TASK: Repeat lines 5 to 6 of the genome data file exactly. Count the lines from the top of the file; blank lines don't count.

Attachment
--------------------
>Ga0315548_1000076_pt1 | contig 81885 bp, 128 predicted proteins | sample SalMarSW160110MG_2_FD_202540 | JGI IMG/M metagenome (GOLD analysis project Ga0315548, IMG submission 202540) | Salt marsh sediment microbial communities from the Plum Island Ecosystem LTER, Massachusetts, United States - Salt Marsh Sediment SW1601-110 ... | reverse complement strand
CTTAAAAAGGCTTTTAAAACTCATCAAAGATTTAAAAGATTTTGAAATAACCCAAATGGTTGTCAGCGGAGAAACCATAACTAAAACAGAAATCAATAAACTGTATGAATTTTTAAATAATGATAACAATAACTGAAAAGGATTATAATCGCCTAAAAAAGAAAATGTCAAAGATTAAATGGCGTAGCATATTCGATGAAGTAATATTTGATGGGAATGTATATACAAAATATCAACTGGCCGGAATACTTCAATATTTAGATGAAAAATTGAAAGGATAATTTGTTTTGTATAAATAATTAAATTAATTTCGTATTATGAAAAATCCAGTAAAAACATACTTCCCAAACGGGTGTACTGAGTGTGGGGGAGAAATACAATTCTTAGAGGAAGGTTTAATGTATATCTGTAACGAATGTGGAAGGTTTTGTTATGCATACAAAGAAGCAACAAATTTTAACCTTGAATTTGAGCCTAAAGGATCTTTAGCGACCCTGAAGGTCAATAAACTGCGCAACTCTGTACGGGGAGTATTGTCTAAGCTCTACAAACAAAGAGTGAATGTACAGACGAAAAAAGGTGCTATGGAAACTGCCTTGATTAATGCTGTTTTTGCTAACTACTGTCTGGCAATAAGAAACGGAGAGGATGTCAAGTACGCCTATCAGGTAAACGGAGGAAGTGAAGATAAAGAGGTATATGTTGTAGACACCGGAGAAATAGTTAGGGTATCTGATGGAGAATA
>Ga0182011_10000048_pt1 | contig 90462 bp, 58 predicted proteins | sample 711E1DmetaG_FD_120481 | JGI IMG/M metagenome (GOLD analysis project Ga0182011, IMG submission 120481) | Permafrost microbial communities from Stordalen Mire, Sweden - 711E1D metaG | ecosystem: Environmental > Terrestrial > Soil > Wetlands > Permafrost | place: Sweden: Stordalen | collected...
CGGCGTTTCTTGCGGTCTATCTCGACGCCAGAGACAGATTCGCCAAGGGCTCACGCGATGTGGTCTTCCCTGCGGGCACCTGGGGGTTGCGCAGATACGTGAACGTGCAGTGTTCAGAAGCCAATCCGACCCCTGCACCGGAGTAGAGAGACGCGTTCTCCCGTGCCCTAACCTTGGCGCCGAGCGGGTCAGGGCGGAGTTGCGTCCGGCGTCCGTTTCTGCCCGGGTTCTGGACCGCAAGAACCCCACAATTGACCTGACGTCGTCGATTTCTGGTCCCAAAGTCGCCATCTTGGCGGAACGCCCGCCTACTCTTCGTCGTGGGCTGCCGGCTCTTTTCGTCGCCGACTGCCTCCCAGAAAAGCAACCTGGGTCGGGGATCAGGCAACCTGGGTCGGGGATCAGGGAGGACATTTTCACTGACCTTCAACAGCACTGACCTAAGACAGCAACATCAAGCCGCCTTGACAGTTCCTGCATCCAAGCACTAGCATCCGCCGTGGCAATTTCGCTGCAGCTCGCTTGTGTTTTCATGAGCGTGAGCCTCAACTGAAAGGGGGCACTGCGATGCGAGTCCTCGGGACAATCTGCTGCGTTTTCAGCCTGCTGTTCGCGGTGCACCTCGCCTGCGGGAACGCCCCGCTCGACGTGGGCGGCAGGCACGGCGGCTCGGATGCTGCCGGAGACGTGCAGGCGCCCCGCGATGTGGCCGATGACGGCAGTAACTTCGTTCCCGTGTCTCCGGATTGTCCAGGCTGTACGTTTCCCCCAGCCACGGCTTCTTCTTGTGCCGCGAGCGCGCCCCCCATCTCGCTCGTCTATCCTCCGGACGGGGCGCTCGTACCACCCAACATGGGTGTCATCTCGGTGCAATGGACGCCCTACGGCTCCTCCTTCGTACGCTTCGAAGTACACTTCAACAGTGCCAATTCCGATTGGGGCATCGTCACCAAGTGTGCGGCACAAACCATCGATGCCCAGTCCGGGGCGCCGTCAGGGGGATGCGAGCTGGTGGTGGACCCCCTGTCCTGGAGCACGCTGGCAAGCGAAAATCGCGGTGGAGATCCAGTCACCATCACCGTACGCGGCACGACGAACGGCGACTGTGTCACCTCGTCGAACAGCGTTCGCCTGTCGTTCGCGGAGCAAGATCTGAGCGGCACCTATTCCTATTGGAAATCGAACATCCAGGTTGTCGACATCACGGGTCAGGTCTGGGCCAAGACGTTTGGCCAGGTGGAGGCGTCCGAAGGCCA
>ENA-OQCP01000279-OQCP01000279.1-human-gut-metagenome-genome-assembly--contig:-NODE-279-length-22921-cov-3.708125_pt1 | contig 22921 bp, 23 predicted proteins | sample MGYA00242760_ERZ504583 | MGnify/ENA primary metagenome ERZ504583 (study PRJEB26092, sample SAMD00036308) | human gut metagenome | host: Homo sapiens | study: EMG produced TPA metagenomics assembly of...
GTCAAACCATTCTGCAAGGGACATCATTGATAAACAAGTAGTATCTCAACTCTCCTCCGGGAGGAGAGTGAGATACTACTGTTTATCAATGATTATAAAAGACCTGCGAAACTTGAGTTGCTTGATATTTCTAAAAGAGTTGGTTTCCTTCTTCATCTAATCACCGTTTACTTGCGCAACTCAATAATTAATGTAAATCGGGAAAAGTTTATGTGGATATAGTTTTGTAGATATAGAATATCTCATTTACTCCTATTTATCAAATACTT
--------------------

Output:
>ENA-OQCP01000279-OQCP01000279.1-human-gut-metagenome-genome-assembly--contig:-NODE-279-length-22921-cov-3.708125_pt1 | contig 22921 bp, 23 predicted proteins | sample MGYA00242760_ERZ504583 | MGnify/ENA primary metagenome ERZ504583 (study PRJEB26092, sample SAMD00036308) | human gut metagenome | host: Homo sapiens | study: EMG produced TPA metagenomics assembly of...
GTCAAACCATTCTGCAAGGGACATCATTGATAAACAAGTAGTATCTCAACTCTCCTCCGGGAGGAGAGTGAGATACTACTGTTTATCAATGATTATAAAAGACCTGCGAAACTTGAGTTGCTTGATATTTCTAAAAGAGTTGGTTTCCTTCTTCATCTAATCACCGTTTACTTGCGCAACTCAATAATTAATGTAAATCGGGAAAAGTTTATGTGGATATAGTTTTGTAGATATAGAATATCTCATTTACTCCTATTTATCAAATACTT